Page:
By George E. Boyhan
University of Georgia
Give 'em room
Cucumbers are a vining crop that needs considerable room to grow. You have to have 3 to 4 feet between rows and 6 to 18 inches in the row to grow them.
Although a number of diseases and insects attack cucumbers, they're relatively easy to grow. They don't have many problems under most conditions.
They're easier to grow in the spring and early summer than in the fall. In the fall, insects of various types can be troublesome.
Cucumbers are versatile, with fresh eating, pickling and greenhouse types available. You can grow any or all of these. It's just a matter of where you'll grow them and how you'll use them.
For salads and fresh eating, grow slicing cucumbers. They have dark green rinds with tender, mild flesh. Pick them when they're about 6 inches long. Don't let them get much larger, because the seeds will begin to mature and harden, making them uneatable.
Cucumbers are the main vegetable used in pickling. When you think of pickles, you're thinking of pickled cucumbers.
This type of cucumber will turn lighter green or yellowish as it matures. It has more pronounced spines and a thin skin. It's not very good for fresh eating, having a more bitter taste.
The thin skin and spines, though, help the cucumber absorb the vinegar solution used in pickling. As with the slicing type, pick these cucumbers when they're immature, before the seeds begin to harden.
Finally, there are greenhouse types. These are often available in supermarkets. You can recognize them by their long, slender look. They'll also be individually shrink-wrapped because they're prone to moisture loss.
These types are called parthenocarpic, because they don't require fertilization for the cucumber to develop.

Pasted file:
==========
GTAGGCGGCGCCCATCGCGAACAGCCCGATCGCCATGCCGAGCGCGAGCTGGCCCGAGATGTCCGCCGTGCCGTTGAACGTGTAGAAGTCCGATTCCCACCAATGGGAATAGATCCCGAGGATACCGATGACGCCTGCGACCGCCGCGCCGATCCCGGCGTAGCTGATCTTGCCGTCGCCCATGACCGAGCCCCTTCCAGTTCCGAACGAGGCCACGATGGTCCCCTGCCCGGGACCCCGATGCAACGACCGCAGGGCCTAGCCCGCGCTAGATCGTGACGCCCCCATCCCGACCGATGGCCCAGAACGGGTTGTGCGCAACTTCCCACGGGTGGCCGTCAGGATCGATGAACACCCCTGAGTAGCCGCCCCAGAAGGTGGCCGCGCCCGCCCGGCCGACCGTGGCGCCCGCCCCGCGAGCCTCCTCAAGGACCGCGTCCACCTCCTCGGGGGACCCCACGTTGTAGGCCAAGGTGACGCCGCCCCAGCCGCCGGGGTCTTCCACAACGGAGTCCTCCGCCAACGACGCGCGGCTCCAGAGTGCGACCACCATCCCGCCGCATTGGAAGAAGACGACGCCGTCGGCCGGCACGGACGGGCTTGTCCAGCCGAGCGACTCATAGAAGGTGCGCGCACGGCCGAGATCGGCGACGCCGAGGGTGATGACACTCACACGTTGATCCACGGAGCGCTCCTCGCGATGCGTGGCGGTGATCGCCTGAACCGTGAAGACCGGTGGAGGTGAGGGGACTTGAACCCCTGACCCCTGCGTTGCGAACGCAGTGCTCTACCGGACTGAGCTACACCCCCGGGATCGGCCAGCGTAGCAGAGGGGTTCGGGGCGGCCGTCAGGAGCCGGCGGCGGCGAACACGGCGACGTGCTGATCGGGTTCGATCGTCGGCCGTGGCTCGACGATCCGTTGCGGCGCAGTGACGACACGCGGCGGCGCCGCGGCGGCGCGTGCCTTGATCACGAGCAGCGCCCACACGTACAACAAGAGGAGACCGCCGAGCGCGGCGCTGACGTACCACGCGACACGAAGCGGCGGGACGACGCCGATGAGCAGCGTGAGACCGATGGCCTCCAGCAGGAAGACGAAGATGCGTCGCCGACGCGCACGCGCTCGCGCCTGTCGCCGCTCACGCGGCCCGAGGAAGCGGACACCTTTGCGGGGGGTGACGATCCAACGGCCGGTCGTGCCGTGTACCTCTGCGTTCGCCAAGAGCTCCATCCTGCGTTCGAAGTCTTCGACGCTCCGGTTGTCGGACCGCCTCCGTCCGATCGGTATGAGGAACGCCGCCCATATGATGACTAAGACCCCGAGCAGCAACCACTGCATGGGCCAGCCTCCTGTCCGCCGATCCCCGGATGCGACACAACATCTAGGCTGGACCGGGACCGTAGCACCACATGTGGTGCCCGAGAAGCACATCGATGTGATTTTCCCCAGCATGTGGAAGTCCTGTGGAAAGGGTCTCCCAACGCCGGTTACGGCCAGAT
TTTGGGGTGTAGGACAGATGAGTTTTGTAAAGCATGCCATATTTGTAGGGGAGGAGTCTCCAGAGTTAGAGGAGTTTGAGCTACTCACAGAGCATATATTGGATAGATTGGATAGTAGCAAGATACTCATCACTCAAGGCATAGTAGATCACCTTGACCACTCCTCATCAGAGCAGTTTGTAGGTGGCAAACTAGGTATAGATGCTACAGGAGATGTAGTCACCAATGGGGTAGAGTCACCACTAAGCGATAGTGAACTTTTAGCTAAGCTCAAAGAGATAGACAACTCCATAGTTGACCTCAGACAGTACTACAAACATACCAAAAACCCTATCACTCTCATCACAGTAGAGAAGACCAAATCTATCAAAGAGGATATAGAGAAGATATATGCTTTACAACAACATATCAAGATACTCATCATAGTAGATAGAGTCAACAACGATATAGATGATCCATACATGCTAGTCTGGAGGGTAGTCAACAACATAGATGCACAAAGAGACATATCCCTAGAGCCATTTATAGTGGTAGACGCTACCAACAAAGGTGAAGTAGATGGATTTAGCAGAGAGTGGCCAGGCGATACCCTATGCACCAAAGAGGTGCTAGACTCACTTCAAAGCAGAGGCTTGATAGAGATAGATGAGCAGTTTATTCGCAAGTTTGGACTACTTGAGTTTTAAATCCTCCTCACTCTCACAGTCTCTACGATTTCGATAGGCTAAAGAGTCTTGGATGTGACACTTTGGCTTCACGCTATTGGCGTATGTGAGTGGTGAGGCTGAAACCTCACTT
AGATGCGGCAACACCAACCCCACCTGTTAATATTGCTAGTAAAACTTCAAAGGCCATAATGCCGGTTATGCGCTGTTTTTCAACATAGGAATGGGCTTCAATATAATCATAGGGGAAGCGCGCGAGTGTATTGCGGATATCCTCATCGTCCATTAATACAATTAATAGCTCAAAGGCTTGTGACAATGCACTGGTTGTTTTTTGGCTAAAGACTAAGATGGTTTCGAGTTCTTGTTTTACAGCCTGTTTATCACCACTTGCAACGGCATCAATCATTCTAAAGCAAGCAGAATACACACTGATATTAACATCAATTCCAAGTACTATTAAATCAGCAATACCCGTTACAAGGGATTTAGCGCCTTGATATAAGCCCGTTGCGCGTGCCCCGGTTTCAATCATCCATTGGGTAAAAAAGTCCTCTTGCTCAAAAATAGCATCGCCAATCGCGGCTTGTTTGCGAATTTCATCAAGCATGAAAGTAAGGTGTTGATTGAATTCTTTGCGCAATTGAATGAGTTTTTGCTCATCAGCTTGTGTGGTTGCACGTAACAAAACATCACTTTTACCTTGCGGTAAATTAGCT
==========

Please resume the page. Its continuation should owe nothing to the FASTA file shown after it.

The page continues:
Treated catalog seeds
If you buy cucumber seeds from a catalog, you may notice that 10 percent or so of the seeds aren't treated, while the other 90 percent may have a bright color indicating a seed treatment.
The treated seeds are a special type of cucumber called a gynecious type. They produce only female flowers. The untreated seeds will produce both female and male flowers and will act as the source of pollen. These gynecious varieties will produce more fruit.
The bottom line for gardeners is that cucumbers are easy to grow, but they do require some space to spread out. You can grow them from both transplants or seeds with little difficulty.
For more information on cucumbers, contact your University of Georgia Extension Service county office. Or check out the publications (www.ces.uga.edu/ces/p ubs.html) on the UGA College of Agriculture and Environmental Sciences Web site (ugacescn.ces.uga.edu /caeshome/).
(George Boyhan is a Cooperative Extension horticulturist with the University of Georgia College of Agricultural and Environmental Sciences)